The Living Landscape offers an1The home landscape offers many opportunities and if you want to have all the traditional virtues of a garden while attracting wildlife, education on how to do it. You can have beauty, a play area, and edible plants while fostering biodiversity and creating a sustainable landscape. Authors Rick Darke and Douglas W. Tallamy combine their considerable talents to create a book with strategies and ideas that will help you make and maintain a living landscape.

Using the example of a deciduous forest, the authors start by discussing the patterns and processes of a natural, unmanaged area by describing the literal vertical and horizontal layers of the forest and then the cultural and temporal layers. Next, the interaction between plants and wildlife is explored with a focus on the importance of long-evolved interrelationships. A discussion of the potential value of home landscapes to the environment including water conservation, nutrient cycling, and support of wildlife leads to suggestions for improving the ability to see and appreciate the biodiversity that surrounds us.

The bulk of the book I devoted to applying the principles developed in the first part of the book to the home garden. Each of the vegetative layers described in the first part of the book are considered with specific examples given. Plant choices are described and shown in in-site. The photographs capture the potential beauty of even the simplest plant and make a good case for its inclusion in the garden. A variety of environments are discussed from forested areas to meadows and wetland all with multiple plants suggestions. Lists of plants with their benefits for wildlife are provided for the major areas of the US.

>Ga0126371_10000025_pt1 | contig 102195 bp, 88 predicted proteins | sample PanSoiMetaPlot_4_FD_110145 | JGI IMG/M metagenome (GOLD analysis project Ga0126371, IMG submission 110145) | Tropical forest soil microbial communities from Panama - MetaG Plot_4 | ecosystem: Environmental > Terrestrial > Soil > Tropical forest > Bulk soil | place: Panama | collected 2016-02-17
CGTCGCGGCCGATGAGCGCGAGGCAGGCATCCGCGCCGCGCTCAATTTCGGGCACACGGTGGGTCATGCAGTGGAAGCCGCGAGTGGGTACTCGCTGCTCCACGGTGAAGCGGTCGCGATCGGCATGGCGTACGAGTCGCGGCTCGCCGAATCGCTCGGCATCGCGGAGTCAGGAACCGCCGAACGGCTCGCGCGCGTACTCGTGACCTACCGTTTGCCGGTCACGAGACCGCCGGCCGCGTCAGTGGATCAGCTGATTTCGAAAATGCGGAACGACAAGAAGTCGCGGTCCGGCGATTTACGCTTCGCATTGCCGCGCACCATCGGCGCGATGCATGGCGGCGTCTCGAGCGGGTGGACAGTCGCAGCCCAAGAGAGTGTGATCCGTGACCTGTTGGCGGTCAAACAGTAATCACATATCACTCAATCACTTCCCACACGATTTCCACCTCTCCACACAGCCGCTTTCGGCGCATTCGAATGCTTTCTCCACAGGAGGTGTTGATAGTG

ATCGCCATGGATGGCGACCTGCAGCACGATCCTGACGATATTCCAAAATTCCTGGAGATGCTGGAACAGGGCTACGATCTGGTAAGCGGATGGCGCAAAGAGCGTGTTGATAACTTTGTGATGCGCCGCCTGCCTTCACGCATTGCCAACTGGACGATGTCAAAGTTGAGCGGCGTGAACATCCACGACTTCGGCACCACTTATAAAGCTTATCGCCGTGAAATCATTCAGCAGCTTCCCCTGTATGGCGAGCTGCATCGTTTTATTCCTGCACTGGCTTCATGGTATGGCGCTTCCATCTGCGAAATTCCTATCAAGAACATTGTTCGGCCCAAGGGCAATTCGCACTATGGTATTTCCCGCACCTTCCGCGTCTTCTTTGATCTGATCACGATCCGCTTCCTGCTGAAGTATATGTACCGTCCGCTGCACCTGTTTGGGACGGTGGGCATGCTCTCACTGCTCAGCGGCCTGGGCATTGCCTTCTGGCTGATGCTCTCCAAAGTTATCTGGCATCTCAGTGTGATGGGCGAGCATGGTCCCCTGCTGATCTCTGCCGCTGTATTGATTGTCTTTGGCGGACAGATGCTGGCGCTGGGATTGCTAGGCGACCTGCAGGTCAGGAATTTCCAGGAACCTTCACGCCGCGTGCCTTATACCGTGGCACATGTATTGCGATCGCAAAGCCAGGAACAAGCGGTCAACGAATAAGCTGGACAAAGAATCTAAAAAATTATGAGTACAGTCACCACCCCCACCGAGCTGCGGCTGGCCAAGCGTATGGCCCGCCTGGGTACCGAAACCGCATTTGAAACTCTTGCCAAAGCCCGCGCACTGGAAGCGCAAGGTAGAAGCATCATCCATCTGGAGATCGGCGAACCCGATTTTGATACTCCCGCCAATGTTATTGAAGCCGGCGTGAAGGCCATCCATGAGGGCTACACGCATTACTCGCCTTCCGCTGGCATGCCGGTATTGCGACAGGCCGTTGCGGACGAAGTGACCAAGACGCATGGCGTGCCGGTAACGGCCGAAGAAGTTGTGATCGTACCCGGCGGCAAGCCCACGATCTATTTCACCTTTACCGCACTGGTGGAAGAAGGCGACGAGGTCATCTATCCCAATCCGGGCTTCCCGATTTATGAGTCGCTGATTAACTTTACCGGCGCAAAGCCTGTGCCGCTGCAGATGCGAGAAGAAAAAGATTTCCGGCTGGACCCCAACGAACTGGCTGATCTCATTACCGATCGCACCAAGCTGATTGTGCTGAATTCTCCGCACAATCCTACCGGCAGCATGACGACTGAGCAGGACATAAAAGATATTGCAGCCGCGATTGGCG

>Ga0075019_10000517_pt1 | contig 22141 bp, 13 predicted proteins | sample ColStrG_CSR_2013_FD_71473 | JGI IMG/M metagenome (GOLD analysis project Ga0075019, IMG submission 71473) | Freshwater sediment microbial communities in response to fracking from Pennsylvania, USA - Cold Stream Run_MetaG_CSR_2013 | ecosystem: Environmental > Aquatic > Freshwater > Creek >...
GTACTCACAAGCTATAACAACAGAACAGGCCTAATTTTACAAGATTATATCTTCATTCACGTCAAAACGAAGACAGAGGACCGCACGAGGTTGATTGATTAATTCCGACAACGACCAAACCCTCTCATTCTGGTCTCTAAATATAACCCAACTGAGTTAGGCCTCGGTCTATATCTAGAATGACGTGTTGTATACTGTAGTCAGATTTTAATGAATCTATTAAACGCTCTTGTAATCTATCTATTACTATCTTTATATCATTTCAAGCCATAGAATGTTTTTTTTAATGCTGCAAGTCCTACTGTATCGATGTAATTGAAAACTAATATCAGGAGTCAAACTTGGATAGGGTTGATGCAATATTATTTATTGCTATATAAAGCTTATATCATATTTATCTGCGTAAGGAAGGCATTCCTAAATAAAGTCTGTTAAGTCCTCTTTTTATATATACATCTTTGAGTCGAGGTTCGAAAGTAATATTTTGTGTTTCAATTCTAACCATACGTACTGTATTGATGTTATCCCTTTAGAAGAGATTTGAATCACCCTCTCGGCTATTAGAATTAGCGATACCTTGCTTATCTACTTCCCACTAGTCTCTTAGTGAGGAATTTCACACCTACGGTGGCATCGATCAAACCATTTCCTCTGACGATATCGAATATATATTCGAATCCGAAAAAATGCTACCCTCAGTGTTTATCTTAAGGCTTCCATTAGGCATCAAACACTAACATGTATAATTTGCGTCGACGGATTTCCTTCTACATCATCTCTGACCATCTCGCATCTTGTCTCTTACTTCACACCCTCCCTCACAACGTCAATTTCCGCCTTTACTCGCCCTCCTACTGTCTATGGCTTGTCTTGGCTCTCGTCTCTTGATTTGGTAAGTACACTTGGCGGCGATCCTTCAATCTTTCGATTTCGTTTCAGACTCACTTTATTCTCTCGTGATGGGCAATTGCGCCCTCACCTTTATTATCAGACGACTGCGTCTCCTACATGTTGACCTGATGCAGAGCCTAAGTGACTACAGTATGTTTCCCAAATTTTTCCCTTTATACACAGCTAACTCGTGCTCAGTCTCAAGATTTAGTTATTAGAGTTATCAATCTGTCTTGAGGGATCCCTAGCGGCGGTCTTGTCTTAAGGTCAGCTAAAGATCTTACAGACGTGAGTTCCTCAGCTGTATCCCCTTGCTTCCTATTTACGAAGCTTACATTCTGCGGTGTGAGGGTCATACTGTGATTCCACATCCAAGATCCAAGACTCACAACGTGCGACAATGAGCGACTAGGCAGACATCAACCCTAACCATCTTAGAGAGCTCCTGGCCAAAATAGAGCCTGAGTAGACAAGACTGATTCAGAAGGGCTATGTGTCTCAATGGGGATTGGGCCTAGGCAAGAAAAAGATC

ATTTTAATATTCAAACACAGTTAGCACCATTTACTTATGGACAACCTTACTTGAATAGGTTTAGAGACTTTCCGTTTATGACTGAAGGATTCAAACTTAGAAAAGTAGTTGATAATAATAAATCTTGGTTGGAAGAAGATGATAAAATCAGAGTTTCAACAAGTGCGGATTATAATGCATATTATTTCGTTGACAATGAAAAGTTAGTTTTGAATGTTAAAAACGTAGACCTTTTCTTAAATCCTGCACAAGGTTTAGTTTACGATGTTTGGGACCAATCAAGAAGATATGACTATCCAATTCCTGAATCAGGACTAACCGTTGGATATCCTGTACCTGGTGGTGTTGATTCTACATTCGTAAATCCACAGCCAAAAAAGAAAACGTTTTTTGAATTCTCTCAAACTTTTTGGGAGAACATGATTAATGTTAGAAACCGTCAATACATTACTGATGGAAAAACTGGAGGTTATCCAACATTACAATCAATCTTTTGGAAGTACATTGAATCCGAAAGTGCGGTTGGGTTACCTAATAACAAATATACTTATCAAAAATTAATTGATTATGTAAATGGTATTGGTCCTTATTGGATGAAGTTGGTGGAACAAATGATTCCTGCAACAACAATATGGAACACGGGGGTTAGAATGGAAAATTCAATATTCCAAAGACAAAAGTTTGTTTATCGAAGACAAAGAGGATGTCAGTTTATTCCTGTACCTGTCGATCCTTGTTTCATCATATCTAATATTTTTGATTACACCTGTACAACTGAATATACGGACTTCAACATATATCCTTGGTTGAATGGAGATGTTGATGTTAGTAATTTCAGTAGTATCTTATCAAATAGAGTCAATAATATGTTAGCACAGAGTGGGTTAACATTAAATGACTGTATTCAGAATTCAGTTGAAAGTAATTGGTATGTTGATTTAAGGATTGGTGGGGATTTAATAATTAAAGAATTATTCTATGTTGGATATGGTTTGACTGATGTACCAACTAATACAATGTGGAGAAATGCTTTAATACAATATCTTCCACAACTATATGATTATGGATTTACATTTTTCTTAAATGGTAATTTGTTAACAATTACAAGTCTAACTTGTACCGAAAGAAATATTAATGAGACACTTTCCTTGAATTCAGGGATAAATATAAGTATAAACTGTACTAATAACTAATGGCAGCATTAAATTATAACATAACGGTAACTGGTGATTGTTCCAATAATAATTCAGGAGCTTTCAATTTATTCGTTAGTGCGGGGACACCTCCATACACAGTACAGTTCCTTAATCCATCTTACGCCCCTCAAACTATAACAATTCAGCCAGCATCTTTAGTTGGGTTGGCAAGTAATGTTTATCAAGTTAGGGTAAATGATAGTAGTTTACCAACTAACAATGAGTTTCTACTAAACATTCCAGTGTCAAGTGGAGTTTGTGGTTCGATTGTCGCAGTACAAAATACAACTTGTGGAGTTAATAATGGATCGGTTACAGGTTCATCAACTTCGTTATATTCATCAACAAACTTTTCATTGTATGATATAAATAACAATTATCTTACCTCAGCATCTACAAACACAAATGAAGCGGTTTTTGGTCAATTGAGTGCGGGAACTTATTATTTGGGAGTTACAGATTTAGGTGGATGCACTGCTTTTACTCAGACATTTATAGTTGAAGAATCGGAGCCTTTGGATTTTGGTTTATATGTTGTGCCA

The Living Landscape shows that you can have a garden that meets your needs and wants while also benefiting the natural environment and provides suggestions for brining that about. The focus is on the mid-Atlantic states and although the principles are equally valid for all areas the examples are valid for and meaningful to a much smaller one. It is not a cook-book for a diverse and sustainable garden but does provide a lot of ideas and strategies for creating one.

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By Karen